I'm working on a problem and was lead to trying to find an approximation for the square root of a matrix. I came across a way of doing this using holomorphic functional calculus. However, my first attempt at a computation resulted in failure. Did I miss something? --

Wikipedia gives the expansion of the square root matrix as follows: $$\frac{A^{1/2}}{\|A\|^{1/2}} = I - \sum_{n = 1}^{\infty}\left\lvert {1/2 \choose n}\right\rvert \left(I-\frac{A}{\|A\|}\right)^n = I - \frac 1 2\left(I-\frac{A}{\|A\|}\right) - \frac 1 8 \left(I-\frac{A}{\|A\|}\right)^2 \,...$$ In this post, I'm taking the matrix norm to be the max of the absolute values of the column-sums of matrix $A$.

I thought I might be able to get an estimate of square root matrix by taking the first two terms and using the third term as an error bound. But a simple numerical example appears to not work. I'm not sure if I'm using the expansion incorrectly, or there's some hypothesis I'm missing. In particular for $A = \begin{pmatrix} 4 & 0 \\ 0 & 16 \end{pmatrix}, \|A\| = 16$.

I get an error:$$\big\|A^{1/2}/\|A\|^{1/2} - I + (I-A/\|A\|)/2 \big\| = 1/8.$$ Error bound using the third term: $$\big\|(I-A/\|A\|)^2/8 \big\| = 9/128.$$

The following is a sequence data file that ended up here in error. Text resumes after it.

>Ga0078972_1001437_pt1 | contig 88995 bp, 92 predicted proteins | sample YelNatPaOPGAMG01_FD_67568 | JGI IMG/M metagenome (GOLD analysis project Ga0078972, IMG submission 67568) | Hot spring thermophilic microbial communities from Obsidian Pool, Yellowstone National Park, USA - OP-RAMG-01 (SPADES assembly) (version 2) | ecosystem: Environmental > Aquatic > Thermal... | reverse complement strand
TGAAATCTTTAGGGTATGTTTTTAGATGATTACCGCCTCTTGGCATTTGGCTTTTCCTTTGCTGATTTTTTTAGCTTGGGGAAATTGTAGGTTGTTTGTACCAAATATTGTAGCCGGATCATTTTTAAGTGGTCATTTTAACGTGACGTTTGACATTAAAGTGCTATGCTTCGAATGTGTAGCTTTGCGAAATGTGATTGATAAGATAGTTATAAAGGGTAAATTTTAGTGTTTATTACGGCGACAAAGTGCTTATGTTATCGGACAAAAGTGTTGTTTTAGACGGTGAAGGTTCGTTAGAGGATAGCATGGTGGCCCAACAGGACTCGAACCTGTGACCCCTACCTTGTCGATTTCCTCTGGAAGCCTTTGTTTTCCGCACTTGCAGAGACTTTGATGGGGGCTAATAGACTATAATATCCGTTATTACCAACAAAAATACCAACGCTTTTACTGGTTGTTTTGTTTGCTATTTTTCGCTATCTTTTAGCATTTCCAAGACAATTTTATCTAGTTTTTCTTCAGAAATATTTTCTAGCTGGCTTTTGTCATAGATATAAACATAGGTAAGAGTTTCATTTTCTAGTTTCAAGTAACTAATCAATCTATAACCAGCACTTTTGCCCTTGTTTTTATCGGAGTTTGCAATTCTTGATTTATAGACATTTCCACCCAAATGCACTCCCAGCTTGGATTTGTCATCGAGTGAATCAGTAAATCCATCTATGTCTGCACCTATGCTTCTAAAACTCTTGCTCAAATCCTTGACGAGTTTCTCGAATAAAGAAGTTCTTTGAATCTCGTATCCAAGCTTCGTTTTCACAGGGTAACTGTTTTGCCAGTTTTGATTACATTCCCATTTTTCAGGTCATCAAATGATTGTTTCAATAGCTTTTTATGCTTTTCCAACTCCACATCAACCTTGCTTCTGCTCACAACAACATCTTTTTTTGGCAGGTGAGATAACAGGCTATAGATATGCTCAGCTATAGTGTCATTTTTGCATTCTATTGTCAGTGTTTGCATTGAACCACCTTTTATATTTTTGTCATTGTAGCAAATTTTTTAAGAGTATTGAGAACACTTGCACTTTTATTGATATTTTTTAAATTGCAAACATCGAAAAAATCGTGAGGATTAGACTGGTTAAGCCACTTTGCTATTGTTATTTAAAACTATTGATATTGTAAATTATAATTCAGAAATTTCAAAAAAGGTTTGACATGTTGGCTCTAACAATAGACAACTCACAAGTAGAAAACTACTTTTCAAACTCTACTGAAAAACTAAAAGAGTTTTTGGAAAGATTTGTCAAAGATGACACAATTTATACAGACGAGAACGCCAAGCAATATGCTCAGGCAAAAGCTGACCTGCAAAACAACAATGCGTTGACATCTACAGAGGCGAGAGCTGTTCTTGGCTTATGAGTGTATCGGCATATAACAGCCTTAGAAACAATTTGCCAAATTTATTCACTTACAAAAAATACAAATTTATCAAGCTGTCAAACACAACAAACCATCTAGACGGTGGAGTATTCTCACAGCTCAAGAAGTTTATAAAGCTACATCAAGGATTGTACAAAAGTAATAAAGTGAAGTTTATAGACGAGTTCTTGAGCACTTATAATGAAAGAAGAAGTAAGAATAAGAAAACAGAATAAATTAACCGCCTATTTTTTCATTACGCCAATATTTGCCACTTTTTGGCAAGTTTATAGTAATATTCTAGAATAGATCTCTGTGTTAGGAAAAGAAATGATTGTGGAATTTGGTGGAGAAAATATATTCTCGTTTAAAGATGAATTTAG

[Remark: This is cross posted.]

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    $\begingroup$ the Wikipedia formula you cite says that it needs the eigenvalues of $A$ to lie in the interval (0,2), which does not apply to your choice of $A$. $\endgroup$ Sep 26, 2020 at 14:22
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    $\begingroup$ doesn't it state the requirement that the spectrum of $A$ is contained within a unit disc in the complex plane? $\endgroup$ Sep 26, 2020 at 15:08
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    $\begingroup$ As another approach, see mathoverflow.net/questions/301272/… $\endgroup$
    – Mahdi
    Sep 26, 2020 at 19:03
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    $\begingroup$ Why do you expect the first omitted term to bound the error ? This series does not have alternating signs, and as far as I understand this result is not true even for scalar inputs. $\endgroup$ Sep 28, 2020 at 14:14
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    $\begingroup$ No, the $n+1$st term does not estimate the error in Taylor series, in general. Case in point: $1/(1-x)$. $\endgroup$ Sep 29, 2020 at 10:02


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